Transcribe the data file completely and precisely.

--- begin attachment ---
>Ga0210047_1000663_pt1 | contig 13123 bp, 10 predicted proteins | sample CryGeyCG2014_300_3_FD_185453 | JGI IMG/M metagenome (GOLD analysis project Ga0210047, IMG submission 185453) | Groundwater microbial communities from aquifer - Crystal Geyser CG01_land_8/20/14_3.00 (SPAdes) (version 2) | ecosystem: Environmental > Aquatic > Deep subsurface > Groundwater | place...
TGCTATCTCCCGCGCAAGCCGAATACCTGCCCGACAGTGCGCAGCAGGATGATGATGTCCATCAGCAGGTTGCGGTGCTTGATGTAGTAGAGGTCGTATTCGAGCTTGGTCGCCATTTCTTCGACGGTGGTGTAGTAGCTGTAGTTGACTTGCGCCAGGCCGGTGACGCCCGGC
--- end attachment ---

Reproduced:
>Ga0210047_1000663_pt1 | contig 13123 bp, 10 predicted proteins | sample CryGeyCG2014_300_3_FD_185453 | JGI IMG/M metagenome (GOLD analysis project Ga0210047, IMG submission 185453) | Groundwater microbial communities from aquifer - Crystal Geyser CG01_land_8/20/14_3.00 (SPAdes) (version 2) | ecosystem: Environmental > Aquatic > Deep subsurface > Groundwater | place...
TGCTATCTCCCGCGCAAGCCGAATACCTGCCCGACAGTGCGCAGCAGGATGATGATGTCCATCAGCAGGTTGCGGTGCTTGATGTAGTAGAGGTCGTATTCGAGCTTGGTCGCCATTTCTTCGACGGTGGTGTAGTAGCTGTAGTTGACTTGCGCCAGGCCGGTGACGCCCGGC